3. A lot of it comes down to parenting, and I know our kids have been fussy eaters because early on, we let them get away with it! I didn’t set out for it to be that way, I guess I just chose my own sanity a lot of the time. I LOVE vegetables and different foods, and cooking… I always assumed I’d have kids that would appreciate food and my cooking! I mean, they have always eaten vege’s, in spaghetti bolognese sauce, on pizza, in vege fritters, in vege bake and quiche, mixed mash, with the only ‘obvious’ vege’s being honey carrots, sweet potato wedges, or corn on the cob. It is just the unwillingness to eat straight-up vege’s that was the problem, and the unwillingness to try different foods.

    These days they are better eaters in general, and we are stricter about trying and eating a certain amount of vegetables… we are still working on them having a green vege they like. I tell them they don’t have to like everything, it is OK to have something they won’t eat (my husband disagreed and I said, if I served him sardines for dinner, would he eat it?) but if they won’t eat a certain food, they have to find another one they will, to get a wide range of nutrition. My son, almost 4, is very into ‘noo-twition’ and asks about most foods, how much ‘noo-twition’ the item has! I think vege’s are important, but there are plenty of other things to make sure they eat/ don’t eat too… it’s the mindset that we hope to improve! In a family of gluten-free and dairy-free, and me being into food & nutrition, I spend a lot of time thinking about food!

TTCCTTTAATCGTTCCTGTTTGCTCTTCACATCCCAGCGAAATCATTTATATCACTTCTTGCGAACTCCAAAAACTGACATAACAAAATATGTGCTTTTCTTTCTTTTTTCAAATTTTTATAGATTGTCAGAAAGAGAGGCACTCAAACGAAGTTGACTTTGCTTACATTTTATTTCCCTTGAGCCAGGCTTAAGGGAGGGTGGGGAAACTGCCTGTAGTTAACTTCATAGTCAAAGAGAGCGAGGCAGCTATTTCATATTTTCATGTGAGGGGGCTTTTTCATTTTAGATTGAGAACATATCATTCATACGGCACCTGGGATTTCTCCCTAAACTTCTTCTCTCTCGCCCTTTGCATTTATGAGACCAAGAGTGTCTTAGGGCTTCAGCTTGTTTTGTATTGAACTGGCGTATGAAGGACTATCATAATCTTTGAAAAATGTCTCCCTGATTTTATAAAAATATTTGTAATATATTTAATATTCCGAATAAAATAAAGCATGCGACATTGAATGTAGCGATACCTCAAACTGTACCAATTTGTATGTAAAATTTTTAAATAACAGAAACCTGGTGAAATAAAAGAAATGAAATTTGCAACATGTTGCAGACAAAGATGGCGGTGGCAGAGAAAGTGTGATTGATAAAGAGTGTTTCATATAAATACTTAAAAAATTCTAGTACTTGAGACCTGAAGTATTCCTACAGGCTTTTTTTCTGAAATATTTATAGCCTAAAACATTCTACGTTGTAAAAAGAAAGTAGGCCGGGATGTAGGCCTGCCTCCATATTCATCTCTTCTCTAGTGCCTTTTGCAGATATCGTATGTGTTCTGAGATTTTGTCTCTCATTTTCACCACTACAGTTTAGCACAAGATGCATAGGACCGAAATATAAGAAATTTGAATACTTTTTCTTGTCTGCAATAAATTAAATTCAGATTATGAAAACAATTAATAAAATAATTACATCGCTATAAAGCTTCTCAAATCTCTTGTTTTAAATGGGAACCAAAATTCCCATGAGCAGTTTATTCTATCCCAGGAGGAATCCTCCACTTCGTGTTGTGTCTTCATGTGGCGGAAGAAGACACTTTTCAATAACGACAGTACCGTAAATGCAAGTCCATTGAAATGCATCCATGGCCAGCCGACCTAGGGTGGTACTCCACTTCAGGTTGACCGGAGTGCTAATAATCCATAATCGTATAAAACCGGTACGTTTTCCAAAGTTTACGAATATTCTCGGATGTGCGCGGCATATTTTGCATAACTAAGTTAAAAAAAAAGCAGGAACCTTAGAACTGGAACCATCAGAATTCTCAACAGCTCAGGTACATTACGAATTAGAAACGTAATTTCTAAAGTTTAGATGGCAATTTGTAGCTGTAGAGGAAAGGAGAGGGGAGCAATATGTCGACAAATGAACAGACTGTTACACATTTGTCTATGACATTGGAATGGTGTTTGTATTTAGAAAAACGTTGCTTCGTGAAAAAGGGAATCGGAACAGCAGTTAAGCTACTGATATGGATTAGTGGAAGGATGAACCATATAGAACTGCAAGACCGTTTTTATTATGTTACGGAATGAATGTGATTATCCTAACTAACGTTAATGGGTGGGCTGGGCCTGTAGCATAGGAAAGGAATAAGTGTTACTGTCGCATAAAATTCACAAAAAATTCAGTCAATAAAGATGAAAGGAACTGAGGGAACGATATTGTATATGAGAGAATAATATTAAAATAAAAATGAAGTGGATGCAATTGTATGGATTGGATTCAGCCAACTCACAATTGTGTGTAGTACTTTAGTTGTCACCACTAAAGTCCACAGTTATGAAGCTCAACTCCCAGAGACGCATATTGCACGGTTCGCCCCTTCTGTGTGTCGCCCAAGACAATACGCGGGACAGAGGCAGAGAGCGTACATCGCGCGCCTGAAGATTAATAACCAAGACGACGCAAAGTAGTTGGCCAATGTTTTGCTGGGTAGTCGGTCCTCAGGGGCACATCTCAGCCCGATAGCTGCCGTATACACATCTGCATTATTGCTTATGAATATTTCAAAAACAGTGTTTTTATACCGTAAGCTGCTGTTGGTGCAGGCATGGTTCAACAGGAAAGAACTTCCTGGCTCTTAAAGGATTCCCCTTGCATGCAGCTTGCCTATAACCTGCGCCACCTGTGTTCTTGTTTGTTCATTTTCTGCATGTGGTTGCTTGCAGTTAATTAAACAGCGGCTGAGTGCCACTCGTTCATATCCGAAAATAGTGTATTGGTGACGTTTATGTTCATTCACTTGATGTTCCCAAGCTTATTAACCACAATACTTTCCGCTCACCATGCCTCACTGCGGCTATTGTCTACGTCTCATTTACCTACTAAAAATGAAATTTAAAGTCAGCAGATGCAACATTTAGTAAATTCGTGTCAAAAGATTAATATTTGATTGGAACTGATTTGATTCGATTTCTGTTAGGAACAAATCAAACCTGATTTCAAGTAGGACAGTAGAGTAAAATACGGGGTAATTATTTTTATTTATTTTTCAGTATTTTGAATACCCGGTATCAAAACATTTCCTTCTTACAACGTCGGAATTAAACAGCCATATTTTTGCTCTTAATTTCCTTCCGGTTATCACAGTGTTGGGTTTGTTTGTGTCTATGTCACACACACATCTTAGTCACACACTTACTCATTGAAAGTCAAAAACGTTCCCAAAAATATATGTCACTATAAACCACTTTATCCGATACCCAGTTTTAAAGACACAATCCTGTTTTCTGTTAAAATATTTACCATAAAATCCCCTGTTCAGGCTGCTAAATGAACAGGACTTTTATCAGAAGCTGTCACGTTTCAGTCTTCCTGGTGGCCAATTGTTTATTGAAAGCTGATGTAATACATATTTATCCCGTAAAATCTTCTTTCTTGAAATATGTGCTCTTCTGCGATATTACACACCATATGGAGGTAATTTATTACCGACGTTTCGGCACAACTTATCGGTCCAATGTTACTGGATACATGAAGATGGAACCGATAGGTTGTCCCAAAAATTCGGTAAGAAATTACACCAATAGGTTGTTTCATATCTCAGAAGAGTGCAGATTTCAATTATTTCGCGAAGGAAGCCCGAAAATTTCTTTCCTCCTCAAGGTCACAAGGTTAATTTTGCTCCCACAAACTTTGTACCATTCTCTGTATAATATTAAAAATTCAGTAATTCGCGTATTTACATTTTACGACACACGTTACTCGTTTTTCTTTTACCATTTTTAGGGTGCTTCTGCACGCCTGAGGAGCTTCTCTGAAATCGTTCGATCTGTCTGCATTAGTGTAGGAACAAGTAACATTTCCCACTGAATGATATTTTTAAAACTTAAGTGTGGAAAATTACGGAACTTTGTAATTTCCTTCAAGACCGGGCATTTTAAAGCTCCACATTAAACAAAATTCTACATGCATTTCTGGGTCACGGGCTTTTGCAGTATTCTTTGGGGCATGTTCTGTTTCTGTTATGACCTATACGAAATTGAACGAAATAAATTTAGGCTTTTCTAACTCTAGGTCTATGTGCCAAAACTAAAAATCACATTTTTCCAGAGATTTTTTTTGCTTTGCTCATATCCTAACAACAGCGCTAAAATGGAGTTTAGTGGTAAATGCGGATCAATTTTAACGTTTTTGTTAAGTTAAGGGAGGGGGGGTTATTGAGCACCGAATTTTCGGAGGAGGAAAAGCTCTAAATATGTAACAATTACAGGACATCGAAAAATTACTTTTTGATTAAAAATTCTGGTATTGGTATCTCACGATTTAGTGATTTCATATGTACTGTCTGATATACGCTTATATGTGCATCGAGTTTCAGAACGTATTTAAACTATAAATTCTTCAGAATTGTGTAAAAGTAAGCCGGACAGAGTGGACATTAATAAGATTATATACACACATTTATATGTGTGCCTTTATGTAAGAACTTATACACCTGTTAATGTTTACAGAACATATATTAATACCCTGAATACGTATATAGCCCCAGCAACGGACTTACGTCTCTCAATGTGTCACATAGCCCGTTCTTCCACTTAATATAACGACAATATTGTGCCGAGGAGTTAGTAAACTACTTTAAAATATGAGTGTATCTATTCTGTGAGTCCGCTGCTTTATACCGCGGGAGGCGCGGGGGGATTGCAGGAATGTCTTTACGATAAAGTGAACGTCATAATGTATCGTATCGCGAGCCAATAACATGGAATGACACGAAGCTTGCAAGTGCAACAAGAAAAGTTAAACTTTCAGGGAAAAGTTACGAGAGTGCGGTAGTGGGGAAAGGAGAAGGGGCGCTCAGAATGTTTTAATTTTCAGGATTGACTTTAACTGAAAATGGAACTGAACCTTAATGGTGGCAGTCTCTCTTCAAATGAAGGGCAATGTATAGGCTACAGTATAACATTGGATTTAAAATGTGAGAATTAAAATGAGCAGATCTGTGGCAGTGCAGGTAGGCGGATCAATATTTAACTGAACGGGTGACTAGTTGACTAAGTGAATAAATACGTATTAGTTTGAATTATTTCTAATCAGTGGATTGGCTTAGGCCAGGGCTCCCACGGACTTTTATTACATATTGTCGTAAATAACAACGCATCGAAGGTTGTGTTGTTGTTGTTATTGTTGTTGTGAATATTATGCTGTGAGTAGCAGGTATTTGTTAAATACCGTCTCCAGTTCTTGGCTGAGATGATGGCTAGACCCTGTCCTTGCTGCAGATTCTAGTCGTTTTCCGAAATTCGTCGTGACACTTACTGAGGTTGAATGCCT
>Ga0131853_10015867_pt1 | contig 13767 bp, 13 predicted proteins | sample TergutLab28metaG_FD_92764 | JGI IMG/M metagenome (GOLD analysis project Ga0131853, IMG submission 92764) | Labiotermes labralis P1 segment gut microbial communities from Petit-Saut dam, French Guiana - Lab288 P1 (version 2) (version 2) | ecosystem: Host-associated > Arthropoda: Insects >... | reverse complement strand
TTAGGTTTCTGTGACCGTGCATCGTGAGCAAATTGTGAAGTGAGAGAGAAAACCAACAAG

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  8. patricia

    I found a food study done in the u.s. to be very interesting. Baby food manufacturers find it difficult to limit sugar and salt because the consumer insists baby won’t eat moderate/low sugar. The study members travelled the world, Europe, Africa, Asia, Latin america and asked to visit and see family prepared meals. Turns out many cultures serve up seasoned, spicy, even hot foods. Simply put, children including babies old enough eat pretty much what the family eats. They may get milder spices, but generally you eat what’s served. Its expected, no one caters to the finicky eater, and most seem to enjoy their food. Simply put until parents realize children will eat what papa and mama and grandparents enjoy, we will continue to see brand name baby food companies drop the reduced sugar and salt loads because they don’t sell. Sure, if a child just won’t touch a Brussels sprout, let them eat something else. Sooner or later they may try it again. In middle school my daughter deceided the only edible food at the restaurant was grilled cheese. We tried everything to get her to order anything else! Finally she did. Lol.